@NeededToBeSaid, you are of course correct when you say that the U.S. population was much smaller during the 19th century immigration waves. But the immigrants were a larger share of the country’s population and the country was much poorer.

Income inequality has risen as quickly in Britain as it has in the U.S.  I think this is as plausible an explanation for the social problems that have arisen there as immigration.

When a plumber fixes your sink, the money he or she makes in providing this service is treated as income for tax purposes. The carried interest a hedge fund manager makes for providing “services” is taxed at a substantially lower rate. It is not an exemption, but it is a tax break.

You’re entirely correct that we should more to help the homeless etc. (FWIW, once I finish this post I will be helping out at the Sunshine Cafe, which provides breakfast to the homeless.)  We have the resources to do this and accept more refugees. In addition to cutting defense spending, we can eliminate or reduce tax breaks that primarily benefit the well-to-do.

posted by: anonymous on September 14, 2015  11:37am

Unicef says there are 2,000,000 children refugee children from Syria living outside of Syria now. 

The US could easily afford to, and would benefit by, resettling all of them and their families in the next 5 years.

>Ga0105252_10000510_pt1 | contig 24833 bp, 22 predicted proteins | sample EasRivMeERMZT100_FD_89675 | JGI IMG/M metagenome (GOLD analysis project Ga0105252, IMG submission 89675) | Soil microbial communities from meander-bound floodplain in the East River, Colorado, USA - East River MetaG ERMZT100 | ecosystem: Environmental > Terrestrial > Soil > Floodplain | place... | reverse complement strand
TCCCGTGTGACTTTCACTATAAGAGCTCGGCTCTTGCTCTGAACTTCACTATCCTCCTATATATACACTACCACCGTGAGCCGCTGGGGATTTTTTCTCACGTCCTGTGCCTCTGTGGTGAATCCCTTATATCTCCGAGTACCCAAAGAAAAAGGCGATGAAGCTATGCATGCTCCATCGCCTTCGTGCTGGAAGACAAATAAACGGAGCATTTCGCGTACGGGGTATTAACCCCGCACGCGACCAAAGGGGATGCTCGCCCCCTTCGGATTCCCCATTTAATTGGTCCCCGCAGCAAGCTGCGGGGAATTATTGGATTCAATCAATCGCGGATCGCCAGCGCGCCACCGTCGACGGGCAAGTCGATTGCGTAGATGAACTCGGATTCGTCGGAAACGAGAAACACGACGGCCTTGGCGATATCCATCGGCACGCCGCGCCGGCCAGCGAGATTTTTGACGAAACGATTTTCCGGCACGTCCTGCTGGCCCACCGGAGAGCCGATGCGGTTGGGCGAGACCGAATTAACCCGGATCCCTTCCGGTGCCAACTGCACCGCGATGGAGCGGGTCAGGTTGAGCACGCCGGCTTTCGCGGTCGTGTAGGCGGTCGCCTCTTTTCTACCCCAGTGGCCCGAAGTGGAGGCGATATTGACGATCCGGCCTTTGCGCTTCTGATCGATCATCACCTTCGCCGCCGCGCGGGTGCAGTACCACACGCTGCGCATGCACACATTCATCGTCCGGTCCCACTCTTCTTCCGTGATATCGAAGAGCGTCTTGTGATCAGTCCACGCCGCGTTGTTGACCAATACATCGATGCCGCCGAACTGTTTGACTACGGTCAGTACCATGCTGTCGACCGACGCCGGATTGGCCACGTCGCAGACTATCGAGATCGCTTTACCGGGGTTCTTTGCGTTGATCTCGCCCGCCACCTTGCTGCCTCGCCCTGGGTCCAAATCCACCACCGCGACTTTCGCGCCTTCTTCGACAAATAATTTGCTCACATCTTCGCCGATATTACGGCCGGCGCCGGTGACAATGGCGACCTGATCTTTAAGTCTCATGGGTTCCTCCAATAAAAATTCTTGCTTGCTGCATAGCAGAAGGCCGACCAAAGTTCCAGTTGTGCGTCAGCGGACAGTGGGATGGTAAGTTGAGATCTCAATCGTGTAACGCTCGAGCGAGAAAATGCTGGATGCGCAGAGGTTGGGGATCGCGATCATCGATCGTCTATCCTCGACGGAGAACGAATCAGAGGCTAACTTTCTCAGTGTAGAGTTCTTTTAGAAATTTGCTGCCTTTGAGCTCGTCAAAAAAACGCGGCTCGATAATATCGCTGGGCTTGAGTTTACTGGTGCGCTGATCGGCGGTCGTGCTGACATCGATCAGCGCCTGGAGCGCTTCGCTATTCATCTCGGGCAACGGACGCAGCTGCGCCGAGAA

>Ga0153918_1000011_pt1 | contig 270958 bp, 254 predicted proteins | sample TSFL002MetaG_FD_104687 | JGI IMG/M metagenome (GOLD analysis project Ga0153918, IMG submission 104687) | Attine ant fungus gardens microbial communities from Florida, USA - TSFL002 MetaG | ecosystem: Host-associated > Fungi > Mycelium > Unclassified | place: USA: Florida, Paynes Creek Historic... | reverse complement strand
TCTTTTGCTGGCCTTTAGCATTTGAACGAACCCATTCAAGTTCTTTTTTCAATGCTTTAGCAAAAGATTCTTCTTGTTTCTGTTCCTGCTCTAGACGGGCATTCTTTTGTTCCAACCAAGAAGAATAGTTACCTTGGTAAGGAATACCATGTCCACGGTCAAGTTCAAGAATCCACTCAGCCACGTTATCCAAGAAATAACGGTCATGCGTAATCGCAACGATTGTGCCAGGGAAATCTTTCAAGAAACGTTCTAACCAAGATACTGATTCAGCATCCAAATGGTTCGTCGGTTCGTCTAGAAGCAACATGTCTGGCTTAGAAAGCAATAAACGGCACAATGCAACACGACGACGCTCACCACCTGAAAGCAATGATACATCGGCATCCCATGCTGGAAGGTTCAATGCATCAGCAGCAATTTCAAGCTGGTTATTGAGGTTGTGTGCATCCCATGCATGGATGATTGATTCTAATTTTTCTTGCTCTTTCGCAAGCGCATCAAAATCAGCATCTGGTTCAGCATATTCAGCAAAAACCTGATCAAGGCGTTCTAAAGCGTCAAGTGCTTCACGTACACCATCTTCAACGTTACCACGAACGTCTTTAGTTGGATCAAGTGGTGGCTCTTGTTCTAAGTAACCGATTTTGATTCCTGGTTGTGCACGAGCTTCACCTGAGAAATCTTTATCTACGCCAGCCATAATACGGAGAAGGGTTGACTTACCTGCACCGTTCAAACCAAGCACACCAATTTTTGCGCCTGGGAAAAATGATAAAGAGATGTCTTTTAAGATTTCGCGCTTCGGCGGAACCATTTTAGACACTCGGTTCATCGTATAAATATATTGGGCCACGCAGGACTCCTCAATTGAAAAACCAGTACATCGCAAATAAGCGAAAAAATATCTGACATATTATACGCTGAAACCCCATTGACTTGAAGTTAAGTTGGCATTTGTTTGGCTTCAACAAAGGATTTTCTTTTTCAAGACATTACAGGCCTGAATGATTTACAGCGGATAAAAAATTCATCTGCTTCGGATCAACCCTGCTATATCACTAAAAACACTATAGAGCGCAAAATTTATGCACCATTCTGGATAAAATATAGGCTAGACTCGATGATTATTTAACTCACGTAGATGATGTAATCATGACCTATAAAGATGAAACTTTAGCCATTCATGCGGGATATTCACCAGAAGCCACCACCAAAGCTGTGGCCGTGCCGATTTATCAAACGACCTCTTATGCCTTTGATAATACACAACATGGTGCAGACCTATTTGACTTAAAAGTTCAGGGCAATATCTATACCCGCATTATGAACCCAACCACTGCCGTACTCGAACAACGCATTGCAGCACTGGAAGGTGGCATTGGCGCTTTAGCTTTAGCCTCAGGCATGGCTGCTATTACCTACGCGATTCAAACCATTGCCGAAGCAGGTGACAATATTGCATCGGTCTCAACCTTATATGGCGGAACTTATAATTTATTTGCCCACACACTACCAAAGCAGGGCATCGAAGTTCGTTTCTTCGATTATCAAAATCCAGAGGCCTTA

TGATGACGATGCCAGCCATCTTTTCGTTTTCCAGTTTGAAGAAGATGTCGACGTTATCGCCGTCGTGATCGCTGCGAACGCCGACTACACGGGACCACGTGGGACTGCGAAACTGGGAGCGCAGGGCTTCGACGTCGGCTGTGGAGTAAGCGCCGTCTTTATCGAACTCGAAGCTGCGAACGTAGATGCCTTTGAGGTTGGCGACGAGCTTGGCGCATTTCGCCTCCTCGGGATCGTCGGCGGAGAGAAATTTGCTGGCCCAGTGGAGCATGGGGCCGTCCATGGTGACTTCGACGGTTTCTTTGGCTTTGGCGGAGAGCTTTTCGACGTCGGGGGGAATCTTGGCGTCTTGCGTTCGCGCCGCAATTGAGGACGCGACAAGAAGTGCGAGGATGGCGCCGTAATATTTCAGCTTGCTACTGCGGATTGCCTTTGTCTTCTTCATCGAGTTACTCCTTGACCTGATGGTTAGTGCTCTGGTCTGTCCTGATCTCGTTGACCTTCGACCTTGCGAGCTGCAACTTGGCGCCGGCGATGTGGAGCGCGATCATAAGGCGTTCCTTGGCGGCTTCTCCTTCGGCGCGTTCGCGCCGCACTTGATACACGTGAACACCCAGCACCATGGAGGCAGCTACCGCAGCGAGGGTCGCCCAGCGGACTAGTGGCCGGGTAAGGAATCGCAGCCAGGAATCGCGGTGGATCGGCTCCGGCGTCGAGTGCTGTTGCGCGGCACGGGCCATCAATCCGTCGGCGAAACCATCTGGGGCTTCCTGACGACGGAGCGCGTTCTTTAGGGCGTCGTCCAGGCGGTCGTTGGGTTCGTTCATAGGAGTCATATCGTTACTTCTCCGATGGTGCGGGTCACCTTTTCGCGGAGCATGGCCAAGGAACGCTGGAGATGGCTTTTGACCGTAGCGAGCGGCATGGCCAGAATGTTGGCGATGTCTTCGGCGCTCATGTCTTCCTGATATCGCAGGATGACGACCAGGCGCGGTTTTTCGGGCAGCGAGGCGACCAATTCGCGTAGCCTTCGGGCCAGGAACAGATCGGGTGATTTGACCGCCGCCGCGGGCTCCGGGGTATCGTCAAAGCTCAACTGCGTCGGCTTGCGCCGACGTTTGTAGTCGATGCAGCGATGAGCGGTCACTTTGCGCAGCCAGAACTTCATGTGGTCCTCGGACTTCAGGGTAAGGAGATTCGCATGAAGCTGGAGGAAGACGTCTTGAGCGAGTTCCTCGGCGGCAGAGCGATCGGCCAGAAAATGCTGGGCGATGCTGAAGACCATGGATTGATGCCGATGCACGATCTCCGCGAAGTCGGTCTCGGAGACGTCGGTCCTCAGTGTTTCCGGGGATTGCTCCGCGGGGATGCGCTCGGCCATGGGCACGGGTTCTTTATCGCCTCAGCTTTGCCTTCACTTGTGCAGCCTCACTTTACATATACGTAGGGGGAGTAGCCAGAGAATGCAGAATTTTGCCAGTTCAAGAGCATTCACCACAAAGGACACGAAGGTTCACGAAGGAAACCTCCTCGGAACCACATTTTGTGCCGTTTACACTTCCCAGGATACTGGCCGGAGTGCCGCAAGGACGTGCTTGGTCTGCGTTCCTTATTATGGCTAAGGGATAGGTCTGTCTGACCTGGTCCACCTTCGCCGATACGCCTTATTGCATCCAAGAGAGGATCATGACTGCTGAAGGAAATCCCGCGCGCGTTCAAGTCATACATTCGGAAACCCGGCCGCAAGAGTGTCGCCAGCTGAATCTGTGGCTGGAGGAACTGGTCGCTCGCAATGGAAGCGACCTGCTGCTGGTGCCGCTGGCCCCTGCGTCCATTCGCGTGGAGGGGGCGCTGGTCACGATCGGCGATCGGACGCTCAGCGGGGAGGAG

posted by: HhE on September 15, 2015  9:13am

Is this really the face of a progressive city?  We have problems of our own, so we ought not help you.  People who are homeless are so for a range of reasons, including mental health problems, bad choices they have made, slipping through the cracks of social welfare programs, and a host of other reasons.  The cost of settling refugee families here, so they can become productive Americans, is not very high, and it pays for itself in the gain of productive citizens and in our moral standing in the world.  Germany now has a moral high ground over us – Germany – “Shame, shame, miserable shame, let life be short or shame will be too long.”  I have an idea, what if everyone here who cannot trace at least one ancestor back to 1776, pack up and go back to the old country?  I will get to stay, and I will gladly welcome the refuges.  At the end of the day, the USA has always been a settler country (unlike Germany), and is configured to accept new people.